Good question on French/Canadian militia. Provincials yes.

Oldgrumbler31 Aug 2018 11:33 a.m. PST

The Osprey book on Braddocks defeat (Monogahela) says that the Canadians did not. Page 72

historygamer05 Sep 2018 9:03 a.m. PST

Makes sense. They were really used for muscle more than fighting on the PA frontier.

Oldgrumbler16 Sep 2018 8:04 a.m. PST

Francis Parkman in his classic history says that in 1755 none of the Proviincials fighting with Johnson had bayonets, but instead had hatchets. A few had blue uniforms trimmed in red but most wore civilian clothes. On my Kindle so I can't reference the page but it is footnote 288

epturner Supporting Member of TMP24 Nov 2018 12:31 p.m. PST

Parkman needs to be used with lots of grains of salt.

Fred Anderson's more recent works are much better and more reliable.

Historygamer is correct in saying a stand of arms consisted of a musket, bayonet, cartridge box and appropriate leather belts.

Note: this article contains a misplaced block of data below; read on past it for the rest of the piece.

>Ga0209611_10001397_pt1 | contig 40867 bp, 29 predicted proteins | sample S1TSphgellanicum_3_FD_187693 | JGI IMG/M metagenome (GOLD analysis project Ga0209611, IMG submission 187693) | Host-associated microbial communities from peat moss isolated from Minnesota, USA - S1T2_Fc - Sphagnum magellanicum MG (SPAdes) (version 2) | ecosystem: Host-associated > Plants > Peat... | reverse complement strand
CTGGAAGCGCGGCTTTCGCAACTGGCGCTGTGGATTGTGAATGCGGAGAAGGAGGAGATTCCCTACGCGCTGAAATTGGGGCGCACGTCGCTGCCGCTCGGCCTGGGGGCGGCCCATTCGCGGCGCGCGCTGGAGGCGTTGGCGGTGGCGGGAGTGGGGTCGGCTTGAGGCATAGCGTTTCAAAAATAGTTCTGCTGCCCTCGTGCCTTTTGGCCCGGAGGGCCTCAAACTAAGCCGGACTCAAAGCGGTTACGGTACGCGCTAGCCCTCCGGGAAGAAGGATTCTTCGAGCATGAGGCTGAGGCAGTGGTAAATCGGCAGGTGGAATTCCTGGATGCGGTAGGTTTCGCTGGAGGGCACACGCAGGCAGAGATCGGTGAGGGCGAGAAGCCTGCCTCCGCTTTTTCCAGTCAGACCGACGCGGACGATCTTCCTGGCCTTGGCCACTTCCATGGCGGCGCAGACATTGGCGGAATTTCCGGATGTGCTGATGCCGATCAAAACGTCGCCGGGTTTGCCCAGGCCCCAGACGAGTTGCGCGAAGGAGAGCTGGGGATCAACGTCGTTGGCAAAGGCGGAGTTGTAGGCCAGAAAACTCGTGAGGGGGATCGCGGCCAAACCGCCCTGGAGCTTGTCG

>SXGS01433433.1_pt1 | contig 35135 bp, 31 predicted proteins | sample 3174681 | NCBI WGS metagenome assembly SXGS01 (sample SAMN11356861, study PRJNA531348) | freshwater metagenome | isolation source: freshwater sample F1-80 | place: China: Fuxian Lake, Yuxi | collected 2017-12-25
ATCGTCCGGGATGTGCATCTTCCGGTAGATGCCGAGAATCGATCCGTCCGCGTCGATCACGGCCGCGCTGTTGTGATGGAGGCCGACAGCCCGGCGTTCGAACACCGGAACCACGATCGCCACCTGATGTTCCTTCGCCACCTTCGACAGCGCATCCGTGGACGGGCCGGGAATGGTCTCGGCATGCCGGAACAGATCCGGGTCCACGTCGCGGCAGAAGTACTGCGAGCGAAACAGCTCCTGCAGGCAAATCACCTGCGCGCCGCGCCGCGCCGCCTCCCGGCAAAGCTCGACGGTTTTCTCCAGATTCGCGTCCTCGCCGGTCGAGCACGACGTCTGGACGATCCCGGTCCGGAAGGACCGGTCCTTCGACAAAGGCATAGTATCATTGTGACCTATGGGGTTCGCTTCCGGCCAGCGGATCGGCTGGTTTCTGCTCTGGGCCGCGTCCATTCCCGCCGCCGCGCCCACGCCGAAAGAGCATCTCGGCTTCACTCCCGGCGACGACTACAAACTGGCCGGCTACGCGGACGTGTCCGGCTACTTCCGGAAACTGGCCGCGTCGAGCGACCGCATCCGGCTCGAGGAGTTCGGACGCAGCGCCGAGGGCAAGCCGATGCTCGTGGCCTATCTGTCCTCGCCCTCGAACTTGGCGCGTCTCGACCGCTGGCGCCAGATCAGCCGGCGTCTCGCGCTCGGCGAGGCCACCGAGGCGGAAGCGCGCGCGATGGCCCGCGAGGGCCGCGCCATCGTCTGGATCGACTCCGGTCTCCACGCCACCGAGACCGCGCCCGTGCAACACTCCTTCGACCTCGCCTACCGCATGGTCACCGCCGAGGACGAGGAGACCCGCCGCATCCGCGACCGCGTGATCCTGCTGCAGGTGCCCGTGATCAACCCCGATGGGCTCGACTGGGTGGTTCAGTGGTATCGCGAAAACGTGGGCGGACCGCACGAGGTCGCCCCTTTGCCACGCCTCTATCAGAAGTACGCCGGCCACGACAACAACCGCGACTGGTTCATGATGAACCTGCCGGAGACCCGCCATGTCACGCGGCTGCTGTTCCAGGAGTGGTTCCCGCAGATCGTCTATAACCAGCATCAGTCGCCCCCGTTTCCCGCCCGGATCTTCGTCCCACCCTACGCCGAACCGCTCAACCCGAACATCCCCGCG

Sometimes tomahawks or hatchets were substituted or additionally included in the package.

Provincials were recruited for the campaign "season", many re-enlisted since it gave them an air of "respectability", especially if they won and NCO or Officer position.

Units varied in levels of training and competence. Just like Regulars.

Once again, there is a lot of good recent research out there.


Major Bloodnok30 Nov 2018 3:45 a.m. PST

I believe Johnson himself wrote that only two Provincial units had bayonets at Lake George.

Bowman01 Dec 2018 6:08 p.m. PST

Fred Anderson's more recent works are much better and more reliable.

Good to know. Just picked up one of his books this summer at the Fort Ligonier bookshop.